Blood Res 2018; 53(1): 10-17  https://doi.org/10.5045/br.2018.53.1.10
Cryohemolysis, erythrocyte osmotic fragility, and supplementary hematimetric indices in the diagnosis of hereditary spherocytosis
Ledesma Achem Miryam Emilse1, Haro Cecilia1, Terán Magdalena María1, Mónaco María Eugenia2, Issé Blanca Alicia1, Sandra Stella Lazarte1

1Instituto de Bioquímica Aplicada, Facultad de Bioquímica, Química y Farmacia, Universidad Nacional de Tucumán, Tucumán, Argentina.

2Instituto de Biología, Facultad de Bioquímica, Química y Farmacia, Universidad Nacional de Tucumán, Tucumán, Argentina.

Correspondence to: Sandra Stella Lazarte, Ph.D. Instituto de Bioqu?mica Aplicada, Universidad Nacional de Tucum?n, Balcarce 747, San Miguel de Tucum?, Tucum?n, CP4000 Argentina. slazarte@fbqf.unt.edu.ar
Received: June 13, 2017; Revised: July 20, 2017; Accepted: August 30, 2017; Published online: March 31, 2018.
© The Korean Journal of Hematology. All rights reserved.

cc This is an Open Access article distributed under the terms of the Creative Commons Attribution Non-Commercial License (http://creativecommons.org/licenses/by-nc/4.0) which permits unrestricted non-commercial use, distribution, and reproduction in any medium, provided the original work is properly cited.
Abstract

Background

Hereditary spherocytosis (HS) is a chronic hemolytic anemia characterized by microspherocytes in the peripheral blood and increased erythrocyte osmotic fragility (EOF). This study evaluated the cryohemolysis test (CHT); initial hemolysis (IH); immediate and incubated hemolysis percentage in 5.5 g/L NaCl (H5.5); mean corpuscular hemoglobin concentration (MCHC); red blood cell distribution width (RDW); and Hb/MCHC, Hb/RDW, and MCHC/RDW ratios for the diagnosis of HS.

Methods

Data from 13 patients with HS were evaluated at the Instituto de Bioqu?mica Aplicada and compared with data from 14 unaffected individuals and 11 patients with anemia due to another etiology. Total blood and reticulocyte counts, CHT, and immediate and incubated EOF were performed in all subjects; sensitivity, specificity, efficiency, and Youden index (YI) were calculated.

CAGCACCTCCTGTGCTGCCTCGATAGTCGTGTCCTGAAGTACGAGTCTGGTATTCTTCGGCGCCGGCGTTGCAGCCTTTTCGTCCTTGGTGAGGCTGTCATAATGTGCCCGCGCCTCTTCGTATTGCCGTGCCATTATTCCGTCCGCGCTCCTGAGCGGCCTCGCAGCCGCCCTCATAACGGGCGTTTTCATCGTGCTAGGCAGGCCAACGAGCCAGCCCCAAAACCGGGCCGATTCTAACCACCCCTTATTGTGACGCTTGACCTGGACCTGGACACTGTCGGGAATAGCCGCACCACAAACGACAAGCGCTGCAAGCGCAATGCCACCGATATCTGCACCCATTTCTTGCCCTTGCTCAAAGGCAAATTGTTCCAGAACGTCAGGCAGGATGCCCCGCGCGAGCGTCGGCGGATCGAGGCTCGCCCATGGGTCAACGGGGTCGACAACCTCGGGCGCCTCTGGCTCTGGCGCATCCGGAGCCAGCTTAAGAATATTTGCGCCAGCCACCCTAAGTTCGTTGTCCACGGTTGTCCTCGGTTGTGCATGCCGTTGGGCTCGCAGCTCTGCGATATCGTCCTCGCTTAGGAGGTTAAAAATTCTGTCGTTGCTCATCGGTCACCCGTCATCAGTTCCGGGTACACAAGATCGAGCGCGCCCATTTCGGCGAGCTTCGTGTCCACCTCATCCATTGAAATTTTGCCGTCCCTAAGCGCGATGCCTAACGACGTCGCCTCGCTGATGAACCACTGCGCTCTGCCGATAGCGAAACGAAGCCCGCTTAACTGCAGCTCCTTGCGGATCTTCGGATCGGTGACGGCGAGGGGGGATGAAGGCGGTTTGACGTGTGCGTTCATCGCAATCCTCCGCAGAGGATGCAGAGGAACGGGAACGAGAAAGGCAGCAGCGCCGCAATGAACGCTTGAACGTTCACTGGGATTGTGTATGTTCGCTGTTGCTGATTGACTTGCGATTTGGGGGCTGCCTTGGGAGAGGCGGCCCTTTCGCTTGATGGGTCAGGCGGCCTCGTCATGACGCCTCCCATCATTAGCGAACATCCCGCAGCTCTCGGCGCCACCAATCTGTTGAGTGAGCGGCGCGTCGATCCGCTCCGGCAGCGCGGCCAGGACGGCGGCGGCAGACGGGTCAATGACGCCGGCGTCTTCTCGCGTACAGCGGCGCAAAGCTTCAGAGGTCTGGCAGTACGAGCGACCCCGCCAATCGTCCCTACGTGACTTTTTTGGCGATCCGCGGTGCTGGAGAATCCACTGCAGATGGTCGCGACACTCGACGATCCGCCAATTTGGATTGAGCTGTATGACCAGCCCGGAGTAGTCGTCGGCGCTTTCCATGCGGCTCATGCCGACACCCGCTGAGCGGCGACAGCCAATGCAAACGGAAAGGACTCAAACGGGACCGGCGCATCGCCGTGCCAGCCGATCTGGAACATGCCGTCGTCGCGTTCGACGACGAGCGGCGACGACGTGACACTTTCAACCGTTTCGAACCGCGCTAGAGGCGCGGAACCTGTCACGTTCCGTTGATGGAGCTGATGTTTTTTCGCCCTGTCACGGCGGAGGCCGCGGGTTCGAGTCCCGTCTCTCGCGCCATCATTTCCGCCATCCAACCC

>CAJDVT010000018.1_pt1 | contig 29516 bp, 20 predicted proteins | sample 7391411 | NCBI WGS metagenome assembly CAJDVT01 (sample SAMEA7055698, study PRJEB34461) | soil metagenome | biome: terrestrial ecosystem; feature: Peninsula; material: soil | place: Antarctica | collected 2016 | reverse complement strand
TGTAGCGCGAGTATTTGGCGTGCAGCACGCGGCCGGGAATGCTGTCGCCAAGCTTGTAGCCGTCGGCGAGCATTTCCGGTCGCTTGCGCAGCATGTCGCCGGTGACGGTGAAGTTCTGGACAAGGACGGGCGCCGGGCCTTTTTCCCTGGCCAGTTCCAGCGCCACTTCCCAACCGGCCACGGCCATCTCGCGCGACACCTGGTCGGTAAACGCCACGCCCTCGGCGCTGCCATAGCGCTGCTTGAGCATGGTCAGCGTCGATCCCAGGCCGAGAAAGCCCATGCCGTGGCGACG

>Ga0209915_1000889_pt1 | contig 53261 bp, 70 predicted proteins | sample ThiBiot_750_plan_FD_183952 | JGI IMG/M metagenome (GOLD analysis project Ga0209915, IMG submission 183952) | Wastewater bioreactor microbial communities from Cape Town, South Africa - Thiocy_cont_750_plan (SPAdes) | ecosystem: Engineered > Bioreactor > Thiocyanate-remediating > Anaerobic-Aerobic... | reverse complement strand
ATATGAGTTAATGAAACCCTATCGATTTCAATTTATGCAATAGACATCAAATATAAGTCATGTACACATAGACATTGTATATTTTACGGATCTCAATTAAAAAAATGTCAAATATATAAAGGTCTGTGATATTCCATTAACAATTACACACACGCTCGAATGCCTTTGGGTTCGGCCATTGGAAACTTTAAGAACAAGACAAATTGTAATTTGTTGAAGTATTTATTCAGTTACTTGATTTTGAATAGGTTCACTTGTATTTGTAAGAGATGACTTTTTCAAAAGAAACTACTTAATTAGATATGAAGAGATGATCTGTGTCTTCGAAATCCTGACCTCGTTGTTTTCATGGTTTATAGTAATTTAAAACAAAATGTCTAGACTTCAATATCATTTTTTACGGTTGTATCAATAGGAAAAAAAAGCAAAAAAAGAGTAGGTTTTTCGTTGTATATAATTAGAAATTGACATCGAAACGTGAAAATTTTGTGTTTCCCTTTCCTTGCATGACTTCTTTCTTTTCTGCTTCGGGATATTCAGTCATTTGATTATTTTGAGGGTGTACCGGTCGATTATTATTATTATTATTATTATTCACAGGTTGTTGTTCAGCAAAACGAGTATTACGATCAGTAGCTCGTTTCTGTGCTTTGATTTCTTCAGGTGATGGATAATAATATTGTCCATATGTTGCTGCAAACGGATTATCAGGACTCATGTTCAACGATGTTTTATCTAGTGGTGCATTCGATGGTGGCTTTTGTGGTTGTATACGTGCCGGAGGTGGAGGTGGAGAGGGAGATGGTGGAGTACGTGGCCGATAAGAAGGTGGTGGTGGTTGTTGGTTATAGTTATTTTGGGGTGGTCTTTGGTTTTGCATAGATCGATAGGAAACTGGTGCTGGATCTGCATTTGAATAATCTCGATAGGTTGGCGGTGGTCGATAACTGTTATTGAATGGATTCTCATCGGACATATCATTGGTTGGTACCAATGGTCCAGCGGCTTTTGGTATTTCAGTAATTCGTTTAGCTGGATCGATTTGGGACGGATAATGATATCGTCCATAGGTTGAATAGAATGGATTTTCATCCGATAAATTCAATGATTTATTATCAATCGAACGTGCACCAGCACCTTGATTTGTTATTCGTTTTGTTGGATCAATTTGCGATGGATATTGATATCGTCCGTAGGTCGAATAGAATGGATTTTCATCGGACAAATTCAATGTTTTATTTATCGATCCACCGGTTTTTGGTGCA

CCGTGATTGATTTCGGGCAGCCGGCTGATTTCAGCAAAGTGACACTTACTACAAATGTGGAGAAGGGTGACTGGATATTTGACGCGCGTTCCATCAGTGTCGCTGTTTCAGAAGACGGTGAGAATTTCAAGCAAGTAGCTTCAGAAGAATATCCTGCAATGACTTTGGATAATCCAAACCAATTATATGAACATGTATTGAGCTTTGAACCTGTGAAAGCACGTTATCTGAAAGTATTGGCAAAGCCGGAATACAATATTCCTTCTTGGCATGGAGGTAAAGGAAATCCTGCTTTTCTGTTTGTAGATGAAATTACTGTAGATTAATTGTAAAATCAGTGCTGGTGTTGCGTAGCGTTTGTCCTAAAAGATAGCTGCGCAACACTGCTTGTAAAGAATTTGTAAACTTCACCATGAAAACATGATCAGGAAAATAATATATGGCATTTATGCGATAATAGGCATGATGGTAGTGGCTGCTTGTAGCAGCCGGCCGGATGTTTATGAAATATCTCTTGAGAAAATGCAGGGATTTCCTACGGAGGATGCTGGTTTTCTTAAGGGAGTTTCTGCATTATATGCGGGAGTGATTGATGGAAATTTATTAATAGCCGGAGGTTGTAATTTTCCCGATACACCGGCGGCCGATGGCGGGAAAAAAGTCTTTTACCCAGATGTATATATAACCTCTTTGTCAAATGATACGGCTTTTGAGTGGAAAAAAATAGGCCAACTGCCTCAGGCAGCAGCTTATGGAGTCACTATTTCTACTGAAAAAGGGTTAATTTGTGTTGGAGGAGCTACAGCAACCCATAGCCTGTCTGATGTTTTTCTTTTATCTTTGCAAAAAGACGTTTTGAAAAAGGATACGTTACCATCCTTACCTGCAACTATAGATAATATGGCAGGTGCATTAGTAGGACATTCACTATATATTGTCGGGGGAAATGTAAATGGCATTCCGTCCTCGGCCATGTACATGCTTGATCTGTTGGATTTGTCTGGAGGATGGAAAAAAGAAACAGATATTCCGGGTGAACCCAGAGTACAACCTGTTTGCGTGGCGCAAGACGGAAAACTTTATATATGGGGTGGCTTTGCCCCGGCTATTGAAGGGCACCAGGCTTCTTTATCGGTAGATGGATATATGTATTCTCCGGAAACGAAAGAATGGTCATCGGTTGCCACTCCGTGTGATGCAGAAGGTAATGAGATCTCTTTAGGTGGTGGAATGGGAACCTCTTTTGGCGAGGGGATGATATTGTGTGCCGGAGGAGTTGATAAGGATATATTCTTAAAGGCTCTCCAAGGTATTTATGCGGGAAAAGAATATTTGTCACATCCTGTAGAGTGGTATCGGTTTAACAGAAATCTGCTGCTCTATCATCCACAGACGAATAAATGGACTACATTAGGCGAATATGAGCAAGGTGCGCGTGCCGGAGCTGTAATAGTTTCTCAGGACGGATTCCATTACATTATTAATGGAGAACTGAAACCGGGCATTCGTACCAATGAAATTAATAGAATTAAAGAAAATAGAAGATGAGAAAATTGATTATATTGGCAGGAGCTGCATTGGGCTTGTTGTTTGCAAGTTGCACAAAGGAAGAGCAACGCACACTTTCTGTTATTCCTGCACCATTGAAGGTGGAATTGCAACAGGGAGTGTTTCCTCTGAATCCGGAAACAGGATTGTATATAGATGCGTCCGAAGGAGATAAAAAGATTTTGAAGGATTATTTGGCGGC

Results

Eight patients with HS had MCHC ≥345 g/L, 10 had RDW ≥14.5%, 12 had IH >5.0 g/L, 11 had immediate H5.5 ≥5%, and 13 had incubated H5.5 ≥50% (the cut-off value to consider HS). The efficiency and YI were: immediate H5.5 (0.94?0.85), incubated H5.5 (0.89?0.82), IH (0.89?0.78), MCHC (0.87?0.62), CHT (0.84?0.54), and Hb/MCHC (0.71?0.56), respectively. The calculated ratios could distinguish subjects with HS from unaffected individuals (P<0.05), but not those with anemia of another etiology (P>0.05).

Conclusion

Although the CHT and supplementary hematimetric indexes were useful to differentiate individuals with SH from healthy controls, they cannot distinguish from anemias of other etiology. CHT and MCHC, in addition to EOF, are recommended for diagnosing HS patients because of their low cost and efficiency.

Keywords: Hereditary spherocytosis, Cryohemolysis, Erythrocyte osmotic fragility, Hematimetric indexes


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